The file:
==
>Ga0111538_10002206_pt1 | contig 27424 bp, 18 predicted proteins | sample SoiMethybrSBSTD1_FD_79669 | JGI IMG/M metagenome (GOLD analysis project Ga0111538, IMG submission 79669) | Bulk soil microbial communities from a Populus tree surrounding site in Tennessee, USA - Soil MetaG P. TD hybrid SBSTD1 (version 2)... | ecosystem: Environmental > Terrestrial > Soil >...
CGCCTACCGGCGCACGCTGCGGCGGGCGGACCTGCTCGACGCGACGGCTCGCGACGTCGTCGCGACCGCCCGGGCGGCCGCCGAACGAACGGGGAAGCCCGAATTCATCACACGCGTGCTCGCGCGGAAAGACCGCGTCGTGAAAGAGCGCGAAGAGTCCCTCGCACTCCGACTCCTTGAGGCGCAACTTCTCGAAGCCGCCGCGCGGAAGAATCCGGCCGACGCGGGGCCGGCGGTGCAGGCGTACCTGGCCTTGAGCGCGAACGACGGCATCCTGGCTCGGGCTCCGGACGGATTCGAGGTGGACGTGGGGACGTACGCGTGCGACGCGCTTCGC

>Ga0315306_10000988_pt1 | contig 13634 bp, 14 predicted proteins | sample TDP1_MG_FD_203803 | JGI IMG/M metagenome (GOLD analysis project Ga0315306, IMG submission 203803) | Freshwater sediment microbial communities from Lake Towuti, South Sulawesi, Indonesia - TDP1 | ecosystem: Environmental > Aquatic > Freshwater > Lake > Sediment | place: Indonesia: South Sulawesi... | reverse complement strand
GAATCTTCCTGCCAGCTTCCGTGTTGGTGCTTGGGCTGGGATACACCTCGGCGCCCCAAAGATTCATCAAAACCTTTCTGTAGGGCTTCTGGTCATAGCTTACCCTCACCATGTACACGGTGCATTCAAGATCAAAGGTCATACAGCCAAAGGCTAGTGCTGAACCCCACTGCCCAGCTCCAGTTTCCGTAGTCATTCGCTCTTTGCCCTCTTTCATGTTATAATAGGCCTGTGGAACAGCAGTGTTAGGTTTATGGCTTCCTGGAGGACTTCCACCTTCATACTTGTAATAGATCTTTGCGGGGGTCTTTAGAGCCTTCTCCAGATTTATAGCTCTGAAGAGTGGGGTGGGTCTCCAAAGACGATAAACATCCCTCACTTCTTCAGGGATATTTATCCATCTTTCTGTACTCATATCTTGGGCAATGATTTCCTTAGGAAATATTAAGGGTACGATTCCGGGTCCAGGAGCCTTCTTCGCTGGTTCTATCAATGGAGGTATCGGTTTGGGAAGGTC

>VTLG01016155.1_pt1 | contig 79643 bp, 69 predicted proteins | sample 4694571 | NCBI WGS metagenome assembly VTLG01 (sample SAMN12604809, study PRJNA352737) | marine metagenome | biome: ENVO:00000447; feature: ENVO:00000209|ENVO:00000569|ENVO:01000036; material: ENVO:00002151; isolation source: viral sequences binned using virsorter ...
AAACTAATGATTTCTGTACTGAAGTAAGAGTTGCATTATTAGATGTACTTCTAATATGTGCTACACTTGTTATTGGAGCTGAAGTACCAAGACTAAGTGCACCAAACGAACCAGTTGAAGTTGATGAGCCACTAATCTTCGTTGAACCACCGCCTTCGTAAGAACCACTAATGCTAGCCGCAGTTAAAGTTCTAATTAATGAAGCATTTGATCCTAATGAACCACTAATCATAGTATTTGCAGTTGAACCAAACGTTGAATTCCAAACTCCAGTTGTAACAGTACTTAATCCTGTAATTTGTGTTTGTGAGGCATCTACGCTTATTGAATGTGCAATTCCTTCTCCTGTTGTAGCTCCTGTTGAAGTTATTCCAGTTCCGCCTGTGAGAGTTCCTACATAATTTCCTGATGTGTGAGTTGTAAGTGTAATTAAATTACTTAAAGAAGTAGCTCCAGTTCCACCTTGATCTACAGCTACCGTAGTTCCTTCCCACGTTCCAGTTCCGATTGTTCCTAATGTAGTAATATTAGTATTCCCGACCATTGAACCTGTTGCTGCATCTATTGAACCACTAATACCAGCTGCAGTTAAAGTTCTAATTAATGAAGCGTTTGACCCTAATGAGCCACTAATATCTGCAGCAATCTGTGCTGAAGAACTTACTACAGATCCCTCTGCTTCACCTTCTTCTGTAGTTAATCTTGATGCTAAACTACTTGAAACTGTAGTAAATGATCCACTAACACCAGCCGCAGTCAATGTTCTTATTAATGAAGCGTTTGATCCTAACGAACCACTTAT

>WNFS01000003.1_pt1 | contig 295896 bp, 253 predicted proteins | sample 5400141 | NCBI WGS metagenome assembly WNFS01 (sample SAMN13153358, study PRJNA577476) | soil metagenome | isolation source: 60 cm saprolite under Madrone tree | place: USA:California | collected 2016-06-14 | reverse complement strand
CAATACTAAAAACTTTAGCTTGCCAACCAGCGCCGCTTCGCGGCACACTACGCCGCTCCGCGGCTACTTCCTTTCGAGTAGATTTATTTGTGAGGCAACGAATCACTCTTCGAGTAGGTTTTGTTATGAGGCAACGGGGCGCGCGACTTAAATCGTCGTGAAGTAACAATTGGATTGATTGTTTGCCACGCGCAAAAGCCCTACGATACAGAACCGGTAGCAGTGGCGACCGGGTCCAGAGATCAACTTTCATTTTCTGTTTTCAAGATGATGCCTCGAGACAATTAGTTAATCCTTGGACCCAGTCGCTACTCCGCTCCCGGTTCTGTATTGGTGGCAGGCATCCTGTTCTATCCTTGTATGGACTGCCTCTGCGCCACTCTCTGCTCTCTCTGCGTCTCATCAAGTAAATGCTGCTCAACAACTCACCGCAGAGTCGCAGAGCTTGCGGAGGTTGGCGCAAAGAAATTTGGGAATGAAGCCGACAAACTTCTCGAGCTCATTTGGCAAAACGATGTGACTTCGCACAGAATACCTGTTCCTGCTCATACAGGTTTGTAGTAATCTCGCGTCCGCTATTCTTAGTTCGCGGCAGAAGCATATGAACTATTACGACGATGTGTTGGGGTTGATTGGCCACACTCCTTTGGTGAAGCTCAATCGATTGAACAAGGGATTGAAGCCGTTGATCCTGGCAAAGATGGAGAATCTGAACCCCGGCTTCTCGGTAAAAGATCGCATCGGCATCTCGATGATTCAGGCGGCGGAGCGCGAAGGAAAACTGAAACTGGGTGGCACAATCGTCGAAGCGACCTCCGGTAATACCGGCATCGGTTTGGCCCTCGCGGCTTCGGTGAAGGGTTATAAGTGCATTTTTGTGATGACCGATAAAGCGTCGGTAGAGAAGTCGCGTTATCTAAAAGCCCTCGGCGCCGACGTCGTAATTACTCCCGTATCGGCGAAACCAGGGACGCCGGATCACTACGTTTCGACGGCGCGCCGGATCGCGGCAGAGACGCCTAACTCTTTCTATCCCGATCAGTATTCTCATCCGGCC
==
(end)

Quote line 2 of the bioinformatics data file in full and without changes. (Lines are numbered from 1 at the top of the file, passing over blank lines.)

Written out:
CGCCTACCGGCGCACGCTGCGGCGGGCGGACCTGCTCGACGCGACGGCTCGCGACGTCGTCGCGACCGCCCGGGCGGCCGCCGAACGAACGGGGAAGCCCGAATTCATCACACGCGTGCTCGCGCGGAAAGACCGCGTCGTGAAAGAGCGCGAAGAGTCCCTCGCACTCCGACTCCTTGAGGCGCAACTTCTCGAAGCCGCCGCGCGGAAGAATCCGGCCGACGCGGGGCCGGCGGTGCAGGCGTACCTGGCCTTGAGCGCGAACGACGGCATCCTGGCTCGGGCTCCGGACGGATTCGAGGTGGACGTGGGGACGTACGCGTGCGACGCGCTTCGC